Proposed bill to ban smoking in car with kids sparks heated debate


YOUNGSTOWN, Ohio (WYTV) – Health professionals are backing a new state proposal to ban smoking with a young child in the car.

The Ohio bill, proposed on Tuesday, marks the third time legislation on this topic has been introduced. If it passes, smoking with a child under 6 years old in the car would be illegal in the state.

“If parents don’t know enough not to do that to their children, then maybe the government does need to step in,” said Johanna Nuzzo, of Boardman.

Ivan Vincenzini, also of Boardman, quit smoking 25 years ago. Even before that, he took precautions to minimize his children’s exposure to cigarette smoke.

“I used to smoke in the garage to prevent smoke getting into my kids’ lungs,” Vincenzini said.

If you’re a parent caught with a young kid in the backseat while you’re smoking, it would land you a $500 ticket.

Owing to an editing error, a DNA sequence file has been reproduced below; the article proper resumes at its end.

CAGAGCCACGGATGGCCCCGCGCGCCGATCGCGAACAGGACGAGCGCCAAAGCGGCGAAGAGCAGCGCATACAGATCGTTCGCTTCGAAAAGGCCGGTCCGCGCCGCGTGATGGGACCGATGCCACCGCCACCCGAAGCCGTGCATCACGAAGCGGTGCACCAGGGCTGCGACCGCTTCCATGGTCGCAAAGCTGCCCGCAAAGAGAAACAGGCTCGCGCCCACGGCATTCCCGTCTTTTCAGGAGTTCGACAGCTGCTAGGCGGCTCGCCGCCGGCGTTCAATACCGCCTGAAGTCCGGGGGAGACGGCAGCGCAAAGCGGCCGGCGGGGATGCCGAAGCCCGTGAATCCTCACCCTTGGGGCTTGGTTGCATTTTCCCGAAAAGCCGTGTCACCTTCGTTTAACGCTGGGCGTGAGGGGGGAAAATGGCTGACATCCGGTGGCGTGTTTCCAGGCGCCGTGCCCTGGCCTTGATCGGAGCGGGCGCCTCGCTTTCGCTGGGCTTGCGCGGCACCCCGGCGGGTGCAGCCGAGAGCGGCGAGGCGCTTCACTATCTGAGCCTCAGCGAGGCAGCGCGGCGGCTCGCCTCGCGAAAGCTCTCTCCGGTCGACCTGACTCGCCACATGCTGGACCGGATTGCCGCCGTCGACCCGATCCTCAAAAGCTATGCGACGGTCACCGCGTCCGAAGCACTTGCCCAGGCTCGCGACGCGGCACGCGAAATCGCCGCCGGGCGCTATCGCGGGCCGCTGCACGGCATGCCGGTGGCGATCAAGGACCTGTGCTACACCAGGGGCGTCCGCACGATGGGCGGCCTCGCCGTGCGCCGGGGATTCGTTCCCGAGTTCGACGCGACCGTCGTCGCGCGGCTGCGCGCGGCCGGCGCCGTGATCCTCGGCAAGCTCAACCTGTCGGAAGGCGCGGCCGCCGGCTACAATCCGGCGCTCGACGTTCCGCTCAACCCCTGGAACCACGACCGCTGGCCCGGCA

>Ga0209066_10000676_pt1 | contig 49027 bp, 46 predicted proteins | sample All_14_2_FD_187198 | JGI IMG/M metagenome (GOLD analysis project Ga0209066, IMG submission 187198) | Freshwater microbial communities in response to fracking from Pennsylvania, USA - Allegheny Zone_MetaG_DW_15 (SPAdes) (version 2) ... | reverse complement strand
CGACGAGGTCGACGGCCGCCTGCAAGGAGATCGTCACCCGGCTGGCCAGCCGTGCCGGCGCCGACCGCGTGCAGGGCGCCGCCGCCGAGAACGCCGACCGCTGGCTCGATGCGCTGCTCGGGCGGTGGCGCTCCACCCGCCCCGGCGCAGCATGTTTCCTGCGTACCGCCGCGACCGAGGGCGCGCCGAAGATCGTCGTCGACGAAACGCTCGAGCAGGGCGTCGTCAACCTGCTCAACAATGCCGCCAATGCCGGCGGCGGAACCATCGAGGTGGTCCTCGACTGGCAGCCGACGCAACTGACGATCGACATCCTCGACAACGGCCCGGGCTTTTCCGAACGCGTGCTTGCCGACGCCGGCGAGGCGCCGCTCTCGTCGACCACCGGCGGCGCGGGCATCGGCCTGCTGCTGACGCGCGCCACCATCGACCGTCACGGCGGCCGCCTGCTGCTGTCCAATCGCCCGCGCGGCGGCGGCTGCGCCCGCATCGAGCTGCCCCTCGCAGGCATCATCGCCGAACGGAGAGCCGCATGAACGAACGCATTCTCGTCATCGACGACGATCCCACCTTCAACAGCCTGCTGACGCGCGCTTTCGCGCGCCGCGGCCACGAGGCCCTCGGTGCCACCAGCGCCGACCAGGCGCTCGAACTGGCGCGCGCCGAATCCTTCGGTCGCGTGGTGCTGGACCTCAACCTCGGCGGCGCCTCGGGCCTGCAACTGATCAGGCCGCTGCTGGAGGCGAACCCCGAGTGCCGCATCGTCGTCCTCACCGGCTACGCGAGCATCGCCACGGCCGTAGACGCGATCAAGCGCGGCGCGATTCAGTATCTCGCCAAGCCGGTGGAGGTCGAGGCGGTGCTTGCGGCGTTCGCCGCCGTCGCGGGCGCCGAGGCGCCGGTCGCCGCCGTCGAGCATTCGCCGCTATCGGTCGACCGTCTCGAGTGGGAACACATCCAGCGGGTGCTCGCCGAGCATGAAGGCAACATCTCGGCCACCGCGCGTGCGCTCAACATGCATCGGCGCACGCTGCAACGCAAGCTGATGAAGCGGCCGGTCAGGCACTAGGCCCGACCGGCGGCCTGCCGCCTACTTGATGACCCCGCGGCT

According to a Surgeon General’s report, secondhand smoke causes disease, including cancer.

Dr. Asif Khan, an allergist and immunologist, said he sees this issue with almost 30 percent of his child patients.

“They should have done this 30 years ago. Having these types of laws would have saved a lot of ER visits. They would have saved a lot of chronic problems that children can develop because the lungs are still developing at that time, which is the key.”

He said a good amount of those young patients end up with asthma.

Not everyone agrees with the penalty, though.

When WYTV first posted news of the proposed bill to our Facebook page, several people took to the comment section saying they didn’t think the government should be stepping into people’s personal spaces.

Khan said in this case, more government involvement is necessary.

“It does help if you can stop that from actually happening. Sure, it’s going to make government a little bit bigger, but I think this is probably a good thing. Whenever it comes to help, it’s probably a good thing.”

The Surgeon General report also said the toxic air level in a car when someone is smoking is up to ten times greater than the level the EPA considers dangerous.